Being present is all the rage these days.
Sure, one could argue that the monks in the Tibetan mountains have been practicing the art of living in the moment for thousands (?) of years, but very few people — Leonard Cohen and Jack Kornfield exempt — would consider anything cloaked silent types do on a regular basis to be “the rage.”
It seems that wellness has become mainstream, though, and there is no denying this is a magnificent thing. I am so proud to be a part of a generation where people look at you with pity and slight shock if you aren’t a yoga/spin class/marathon/spirit/quinoa junky. I drink the Kool-Aid all day and all night. How can I better myself? What do I do today to improve on yesterday? How can I become more enlightened? I want that Gabrielle Bernstein glow, baby.
But boy do I ever suck at being present.
For a while I thought I was doing all right — I was even mindful eating, whatever that means — but then I got a manicure.
I like to get a manicure once a month because I feel like if my nails look good, the rest of me doesn’t have to. It’s a pointless expense that I’ve decided is important to me. Now, the whole ordeal these days is actually quite painful. I’ve been trying to track down a nail artist for years who was going to give me the Legally Blonde experience, but so far it’s just a lot of guff about my cuticles and mild torture. The UV lamp they make me place my freshly gelled nails under burns, and is probably giving me early age spots.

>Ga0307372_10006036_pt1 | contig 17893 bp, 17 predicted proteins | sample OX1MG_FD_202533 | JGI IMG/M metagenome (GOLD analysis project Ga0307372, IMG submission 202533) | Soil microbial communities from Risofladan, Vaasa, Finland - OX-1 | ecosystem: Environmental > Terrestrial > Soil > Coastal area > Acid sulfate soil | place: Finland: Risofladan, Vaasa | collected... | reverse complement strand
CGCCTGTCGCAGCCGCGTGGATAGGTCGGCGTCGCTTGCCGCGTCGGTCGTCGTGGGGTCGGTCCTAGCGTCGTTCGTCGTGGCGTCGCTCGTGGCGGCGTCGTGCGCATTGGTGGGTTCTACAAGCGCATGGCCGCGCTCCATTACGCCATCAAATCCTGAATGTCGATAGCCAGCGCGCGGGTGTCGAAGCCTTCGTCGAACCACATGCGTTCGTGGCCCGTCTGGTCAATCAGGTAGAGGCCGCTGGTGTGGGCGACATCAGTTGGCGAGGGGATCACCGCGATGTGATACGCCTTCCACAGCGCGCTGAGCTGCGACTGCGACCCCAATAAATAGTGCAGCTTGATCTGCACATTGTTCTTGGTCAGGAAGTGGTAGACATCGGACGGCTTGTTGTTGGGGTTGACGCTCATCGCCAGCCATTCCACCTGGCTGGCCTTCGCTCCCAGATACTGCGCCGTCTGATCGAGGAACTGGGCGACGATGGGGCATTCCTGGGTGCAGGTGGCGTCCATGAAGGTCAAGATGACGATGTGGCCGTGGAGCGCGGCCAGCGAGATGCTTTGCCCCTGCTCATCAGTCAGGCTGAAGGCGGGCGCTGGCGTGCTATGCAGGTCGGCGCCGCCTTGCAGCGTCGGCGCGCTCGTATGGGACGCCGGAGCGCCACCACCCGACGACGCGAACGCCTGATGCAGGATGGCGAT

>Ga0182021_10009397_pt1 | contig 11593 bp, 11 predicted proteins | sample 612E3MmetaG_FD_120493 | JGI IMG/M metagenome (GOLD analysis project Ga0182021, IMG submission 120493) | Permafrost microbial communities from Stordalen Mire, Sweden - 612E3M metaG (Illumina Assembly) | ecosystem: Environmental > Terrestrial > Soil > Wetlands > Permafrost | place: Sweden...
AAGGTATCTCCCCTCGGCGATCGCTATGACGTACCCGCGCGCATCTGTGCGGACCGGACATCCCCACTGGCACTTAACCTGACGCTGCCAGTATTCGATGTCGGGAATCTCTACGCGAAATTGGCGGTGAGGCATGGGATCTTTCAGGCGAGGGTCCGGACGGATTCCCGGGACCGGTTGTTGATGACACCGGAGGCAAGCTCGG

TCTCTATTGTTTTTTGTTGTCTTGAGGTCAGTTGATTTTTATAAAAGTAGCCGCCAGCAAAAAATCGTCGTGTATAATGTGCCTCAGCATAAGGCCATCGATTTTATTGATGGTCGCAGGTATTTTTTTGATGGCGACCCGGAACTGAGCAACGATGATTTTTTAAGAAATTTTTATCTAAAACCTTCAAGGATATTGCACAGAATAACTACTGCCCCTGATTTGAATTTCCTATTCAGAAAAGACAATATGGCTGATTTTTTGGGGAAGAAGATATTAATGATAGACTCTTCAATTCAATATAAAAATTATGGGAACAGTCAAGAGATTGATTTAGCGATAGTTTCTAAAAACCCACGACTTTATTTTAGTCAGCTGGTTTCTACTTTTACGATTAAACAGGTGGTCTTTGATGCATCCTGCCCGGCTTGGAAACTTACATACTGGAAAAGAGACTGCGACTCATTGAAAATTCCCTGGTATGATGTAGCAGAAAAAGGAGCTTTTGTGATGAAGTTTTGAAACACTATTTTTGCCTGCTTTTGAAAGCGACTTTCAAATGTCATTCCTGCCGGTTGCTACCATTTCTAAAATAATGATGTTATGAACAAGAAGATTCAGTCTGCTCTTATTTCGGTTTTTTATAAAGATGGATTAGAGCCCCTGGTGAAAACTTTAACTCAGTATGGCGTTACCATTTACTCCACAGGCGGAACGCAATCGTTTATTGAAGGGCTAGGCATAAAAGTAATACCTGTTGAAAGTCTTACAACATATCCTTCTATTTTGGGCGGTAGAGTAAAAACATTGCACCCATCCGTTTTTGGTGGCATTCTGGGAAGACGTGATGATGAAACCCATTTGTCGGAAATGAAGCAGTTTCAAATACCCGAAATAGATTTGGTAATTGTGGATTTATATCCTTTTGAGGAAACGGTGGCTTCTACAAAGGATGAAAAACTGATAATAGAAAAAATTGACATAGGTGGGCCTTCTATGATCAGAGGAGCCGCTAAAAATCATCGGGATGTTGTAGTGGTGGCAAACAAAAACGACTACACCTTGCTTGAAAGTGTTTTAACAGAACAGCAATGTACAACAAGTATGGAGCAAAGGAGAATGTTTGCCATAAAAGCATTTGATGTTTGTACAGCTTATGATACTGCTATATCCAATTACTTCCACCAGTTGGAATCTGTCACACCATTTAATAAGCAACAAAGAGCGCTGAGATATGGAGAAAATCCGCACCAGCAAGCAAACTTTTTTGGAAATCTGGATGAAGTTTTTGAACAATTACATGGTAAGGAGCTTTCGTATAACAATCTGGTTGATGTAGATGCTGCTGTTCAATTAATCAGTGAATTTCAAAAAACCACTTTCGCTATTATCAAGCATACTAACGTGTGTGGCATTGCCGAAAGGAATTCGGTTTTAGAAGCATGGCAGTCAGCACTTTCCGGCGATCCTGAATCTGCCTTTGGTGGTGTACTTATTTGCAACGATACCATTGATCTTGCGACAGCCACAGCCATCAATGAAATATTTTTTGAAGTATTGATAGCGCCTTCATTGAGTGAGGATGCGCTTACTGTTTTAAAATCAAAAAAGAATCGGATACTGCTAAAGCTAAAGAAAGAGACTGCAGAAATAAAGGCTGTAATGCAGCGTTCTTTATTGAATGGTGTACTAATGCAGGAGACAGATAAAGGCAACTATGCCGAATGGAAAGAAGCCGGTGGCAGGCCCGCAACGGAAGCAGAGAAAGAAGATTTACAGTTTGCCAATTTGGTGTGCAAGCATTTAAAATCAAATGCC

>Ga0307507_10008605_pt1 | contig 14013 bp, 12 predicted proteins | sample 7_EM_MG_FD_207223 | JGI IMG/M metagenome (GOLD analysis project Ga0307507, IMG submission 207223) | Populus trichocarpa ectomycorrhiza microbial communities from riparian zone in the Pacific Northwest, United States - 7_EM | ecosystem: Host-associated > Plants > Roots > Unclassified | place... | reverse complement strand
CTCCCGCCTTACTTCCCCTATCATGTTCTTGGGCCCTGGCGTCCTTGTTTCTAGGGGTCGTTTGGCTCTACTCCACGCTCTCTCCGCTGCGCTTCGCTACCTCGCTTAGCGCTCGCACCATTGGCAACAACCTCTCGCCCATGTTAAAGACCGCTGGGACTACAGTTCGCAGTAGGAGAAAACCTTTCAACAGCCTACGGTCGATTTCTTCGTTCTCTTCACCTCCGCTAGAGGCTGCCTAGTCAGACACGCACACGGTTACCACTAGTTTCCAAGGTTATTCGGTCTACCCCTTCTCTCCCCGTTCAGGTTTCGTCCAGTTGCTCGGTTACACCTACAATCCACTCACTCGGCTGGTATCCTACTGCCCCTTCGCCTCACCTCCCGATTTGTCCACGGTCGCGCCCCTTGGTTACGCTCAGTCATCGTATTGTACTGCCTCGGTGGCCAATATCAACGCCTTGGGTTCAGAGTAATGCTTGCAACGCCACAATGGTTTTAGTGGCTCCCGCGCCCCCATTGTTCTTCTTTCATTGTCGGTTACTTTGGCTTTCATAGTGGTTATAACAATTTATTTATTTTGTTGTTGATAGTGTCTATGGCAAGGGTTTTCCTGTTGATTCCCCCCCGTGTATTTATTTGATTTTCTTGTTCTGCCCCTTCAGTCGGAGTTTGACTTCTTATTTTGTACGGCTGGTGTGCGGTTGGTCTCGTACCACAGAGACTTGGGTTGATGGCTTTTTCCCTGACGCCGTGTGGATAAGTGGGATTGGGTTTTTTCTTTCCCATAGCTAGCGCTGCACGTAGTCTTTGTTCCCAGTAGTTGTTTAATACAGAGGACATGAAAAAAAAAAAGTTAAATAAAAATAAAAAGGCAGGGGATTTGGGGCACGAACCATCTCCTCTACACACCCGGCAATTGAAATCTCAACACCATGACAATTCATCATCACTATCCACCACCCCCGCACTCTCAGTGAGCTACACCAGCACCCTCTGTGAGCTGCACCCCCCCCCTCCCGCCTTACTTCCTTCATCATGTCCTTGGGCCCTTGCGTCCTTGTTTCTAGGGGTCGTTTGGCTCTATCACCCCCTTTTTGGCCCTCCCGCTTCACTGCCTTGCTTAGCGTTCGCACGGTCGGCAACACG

Why, you say. Just paint them yourself, you say. No — because the hand massage at the end makes all the teasing and all the pain and all the carcinogenic lamp light completely worth it.
The issue then becomes the conversation I have in my head when the massage begins. That feels great! Don’t stop! Oh man, you’re going to stop any second aren’t you? Please don’t. I really need this today. Is this going to be the last three seconds? At least you still have the other hand to do. Oh shoot, we’re on hand number two, is this going to be a thirty second massage or a ninety? Please make it a ninety....
By the time the hand massage is over I don’t even remember getting it.
It’s not that I didn’t enjoy it when it was happening, it’s just that I was so busy concerning myself with how disappointed I was going to be when it ended that I never allowed myself to get carried away in the pleasure. You might say I took the pleasure out of the situation by anticipating my lack-of-pleasure in the near future. My Buddhist monk friends are rolling over in their fully-content graves.
It’s a sad, sad day when we pay for a service we can’t even relish in (like, for example, the dentist — tres sad).
I don’t know how to start being more mindful. Sure, I could swish my Pellegrino around in my mouth for an extra ten seconds to try and feel more of the fizz and taste the temperature of the Italian sun, but that’s not going to happen — especially if I’m parched.
These days, we don’t make time to live in the moment. If our pleasure doesn’t begin and end on a schedule of our liking, we won’t see pleasure at all.
I’d like to take a brief moment to tell you what I learned in University: Marshall McLuhan once preached, “the medium is the message,” meaning how we communicate is more important that what we communicate.
I’d now like to bring it home: Andria Parker once declared, “the massage is the message,” meaning what we experience is far more important than how long we experience it for.
That’s where I’m going to try and start, anyway.
— Andria Parker is a 20-something blogger from Kamloops